Thursday, May 23, 2013

Making the Punishment Fit the Crime

Image credit: ABC News
Today is Thursday, May 23, 2013.  

A Utah man and his fiance, the soon-to-be stepmom of his daughter, had a decision to make when they heard that their fourth-grade child, Kaylee, was guilty of bullying another girl for wearing unfashionable clothes.  The stepmom explained that Kaylee would tell the girl that her clothes were "sleazy" and that she was "ugly."

The parents talked to Kaylee about the problem, but she persisted in the bullying, so the dad and stepmom devised a plan.  They took Kaylee shopping, but they didn't go to an upscale store.  Instead, they went to a local thrift store that sold used clothing.  Kaylee was told to choose the ugliest clothes she could find, and she obliged. 

What Kaylee didn't know was that she was going to be made to wear the clothes she picked out to school for the next couple of days.  The parents explained to her that she needed to understand how the girl she'd been bullying felt.  The punishment seems to have worked.

There seems to be a trend among parents these days to use public shaming techniques as punishment.  Some of these seem rather excessive, such as making a child stand out on a street corner with a sign that says, "I steal from my family,"  or having a high school student stand outside the school building with a sign that says, "I disrespect my teachers."  Punishments that focus simply on generating shame without providing a valuable lesson are inappropriate, in my opinion, and unlikely to be successful, in the long run.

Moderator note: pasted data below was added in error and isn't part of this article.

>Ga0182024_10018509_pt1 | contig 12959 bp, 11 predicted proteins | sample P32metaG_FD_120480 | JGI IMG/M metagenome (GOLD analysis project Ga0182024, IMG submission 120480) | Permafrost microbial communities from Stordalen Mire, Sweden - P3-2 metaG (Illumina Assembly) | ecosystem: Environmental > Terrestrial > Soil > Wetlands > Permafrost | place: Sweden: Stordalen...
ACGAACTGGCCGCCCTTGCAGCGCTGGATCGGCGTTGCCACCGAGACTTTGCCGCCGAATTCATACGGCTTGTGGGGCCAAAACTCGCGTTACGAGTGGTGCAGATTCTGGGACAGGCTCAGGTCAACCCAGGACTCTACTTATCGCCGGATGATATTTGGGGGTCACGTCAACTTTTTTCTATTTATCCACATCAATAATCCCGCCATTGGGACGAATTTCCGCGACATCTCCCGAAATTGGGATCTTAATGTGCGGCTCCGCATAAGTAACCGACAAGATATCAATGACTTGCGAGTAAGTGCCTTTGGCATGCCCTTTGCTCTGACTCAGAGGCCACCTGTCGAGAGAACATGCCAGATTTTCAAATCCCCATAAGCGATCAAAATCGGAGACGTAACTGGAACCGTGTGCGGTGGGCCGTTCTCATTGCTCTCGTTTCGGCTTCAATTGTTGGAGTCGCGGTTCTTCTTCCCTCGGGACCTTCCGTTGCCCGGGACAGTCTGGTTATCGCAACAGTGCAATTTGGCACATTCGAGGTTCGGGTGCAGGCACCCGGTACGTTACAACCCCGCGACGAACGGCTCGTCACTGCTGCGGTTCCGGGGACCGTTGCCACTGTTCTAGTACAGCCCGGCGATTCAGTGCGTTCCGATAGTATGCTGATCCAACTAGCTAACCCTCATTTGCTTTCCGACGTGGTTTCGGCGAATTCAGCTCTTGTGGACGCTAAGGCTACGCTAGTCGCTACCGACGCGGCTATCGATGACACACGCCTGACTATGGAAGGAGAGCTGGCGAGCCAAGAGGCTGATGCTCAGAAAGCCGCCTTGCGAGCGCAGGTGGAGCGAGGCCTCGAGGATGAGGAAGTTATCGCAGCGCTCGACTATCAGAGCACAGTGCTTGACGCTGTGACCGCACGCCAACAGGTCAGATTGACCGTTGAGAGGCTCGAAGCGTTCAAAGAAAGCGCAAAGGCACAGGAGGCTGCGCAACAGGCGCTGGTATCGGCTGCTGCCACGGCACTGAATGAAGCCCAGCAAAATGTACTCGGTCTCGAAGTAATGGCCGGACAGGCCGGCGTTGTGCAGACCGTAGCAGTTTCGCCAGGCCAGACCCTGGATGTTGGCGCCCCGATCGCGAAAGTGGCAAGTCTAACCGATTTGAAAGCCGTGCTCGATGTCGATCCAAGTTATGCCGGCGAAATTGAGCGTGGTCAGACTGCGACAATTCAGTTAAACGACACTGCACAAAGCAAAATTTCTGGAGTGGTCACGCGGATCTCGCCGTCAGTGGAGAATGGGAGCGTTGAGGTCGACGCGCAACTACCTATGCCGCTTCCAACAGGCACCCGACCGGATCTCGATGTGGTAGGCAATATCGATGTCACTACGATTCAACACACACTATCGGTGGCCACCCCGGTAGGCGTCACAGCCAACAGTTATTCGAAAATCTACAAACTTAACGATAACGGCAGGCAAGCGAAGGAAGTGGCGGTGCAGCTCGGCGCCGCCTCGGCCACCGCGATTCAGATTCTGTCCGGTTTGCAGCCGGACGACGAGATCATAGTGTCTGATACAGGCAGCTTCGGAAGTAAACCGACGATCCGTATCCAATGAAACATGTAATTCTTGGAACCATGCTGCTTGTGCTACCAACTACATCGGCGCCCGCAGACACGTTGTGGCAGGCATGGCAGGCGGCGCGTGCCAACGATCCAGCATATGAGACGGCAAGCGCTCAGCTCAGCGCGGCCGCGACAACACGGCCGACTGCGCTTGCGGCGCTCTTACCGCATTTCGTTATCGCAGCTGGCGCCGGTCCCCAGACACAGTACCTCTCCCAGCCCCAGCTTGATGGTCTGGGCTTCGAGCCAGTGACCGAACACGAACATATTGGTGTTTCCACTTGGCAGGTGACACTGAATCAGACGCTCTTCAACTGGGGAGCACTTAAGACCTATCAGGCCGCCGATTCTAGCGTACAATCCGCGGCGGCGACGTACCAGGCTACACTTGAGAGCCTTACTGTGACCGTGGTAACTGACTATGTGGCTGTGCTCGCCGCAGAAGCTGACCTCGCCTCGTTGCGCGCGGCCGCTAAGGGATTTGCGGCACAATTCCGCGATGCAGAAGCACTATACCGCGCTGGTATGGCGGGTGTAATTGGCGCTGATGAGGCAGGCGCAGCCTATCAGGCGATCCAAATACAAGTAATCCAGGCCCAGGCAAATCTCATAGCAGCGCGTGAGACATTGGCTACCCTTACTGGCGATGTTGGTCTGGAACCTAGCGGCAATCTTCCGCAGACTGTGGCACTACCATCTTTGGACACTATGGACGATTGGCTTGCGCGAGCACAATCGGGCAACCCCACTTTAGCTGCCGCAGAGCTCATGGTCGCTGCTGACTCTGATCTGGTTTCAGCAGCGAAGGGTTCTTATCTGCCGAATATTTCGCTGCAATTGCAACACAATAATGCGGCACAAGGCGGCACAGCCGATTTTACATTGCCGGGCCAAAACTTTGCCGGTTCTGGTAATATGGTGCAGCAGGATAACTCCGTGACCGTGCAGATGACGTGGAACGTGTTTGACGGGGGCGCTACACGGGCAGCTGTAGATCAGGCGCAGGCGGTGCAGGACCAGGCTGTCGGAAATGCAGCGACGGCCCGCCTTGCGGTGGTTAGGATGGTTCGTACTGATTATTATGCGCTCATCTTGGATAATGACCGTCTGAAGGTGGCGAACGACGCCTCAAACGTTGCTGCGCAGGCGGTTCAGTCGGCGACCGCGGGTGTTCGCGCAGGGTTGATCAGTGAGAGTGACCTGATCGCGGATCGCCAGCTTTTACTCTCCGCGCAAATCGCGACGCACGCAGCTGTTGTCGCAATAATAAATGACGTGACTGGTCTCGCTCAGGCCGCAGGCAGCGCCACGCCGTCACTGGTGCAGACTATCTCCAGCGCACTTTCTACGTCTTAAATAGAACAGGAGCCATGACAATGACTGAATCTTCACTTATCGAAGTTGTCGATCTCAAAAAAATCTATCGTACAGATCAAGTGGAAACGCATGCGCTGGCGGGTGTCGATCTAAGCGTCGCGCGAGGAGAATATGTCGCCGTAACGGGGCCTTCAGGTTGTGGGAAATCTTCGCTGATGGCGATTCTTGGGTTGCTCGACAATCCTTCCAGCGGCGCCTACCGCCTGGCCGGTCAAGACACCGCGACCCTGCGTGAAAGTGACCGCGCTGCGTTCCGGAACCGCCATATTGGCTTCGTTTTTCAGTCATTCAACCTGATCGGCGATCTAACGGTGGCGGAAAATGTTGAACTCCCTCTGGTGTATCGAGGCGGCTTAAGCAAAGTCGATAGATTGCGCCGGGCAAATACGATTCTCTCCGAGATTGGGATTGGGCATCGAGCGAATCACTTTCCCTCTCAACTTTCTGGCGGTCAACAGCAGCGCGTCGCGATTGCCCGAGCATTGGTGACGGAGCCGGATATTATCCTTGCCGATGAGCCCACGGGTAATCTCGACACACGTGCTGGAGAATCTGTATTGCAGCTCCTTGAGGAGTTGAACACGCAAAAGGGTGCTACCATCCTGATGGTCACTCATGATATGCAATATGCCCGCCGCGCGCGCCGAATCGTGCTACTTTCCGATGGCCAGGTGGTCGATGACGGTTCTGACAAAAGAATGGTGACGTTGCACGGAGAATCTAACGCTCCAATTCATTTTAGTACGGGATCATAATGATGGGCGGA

I think Kaylee's stepmom and dad did the right thing, because the focus of the punishment was not on shaming her, but on getting her to understand how her victim felt.  Also, the punishment was not really public, since it was limited to her classmates at school, and there was an opportunity for teachers and other parents to talk to their kids about the issue. This is a great example of making the punishment fit the crime, as exactly as possible.  The news story made it apparent that Kaylee's parents love her, and that they wish the best for her.  While Kaylee did not particularly enjoy the experience, it was obvious that she learned something, and she told the interviewer that she thought her parents' choice of punishment was fair.

I agree that it's not a good idea to use shame, per se, as a punishment, but there needs to be a way for kids to learn the lesson of cause and effect.  Kids need to be taught that their thoughts, words and actions have an effect, not only on themselves, but on others, and they need to know what those effects are. When we understand how our behavior affects others, we can choose our thoughts, words and actions more carefully, and we find that life will flow more smoothly for us.  :-)

You can read and watch the story on ABC News Online here.

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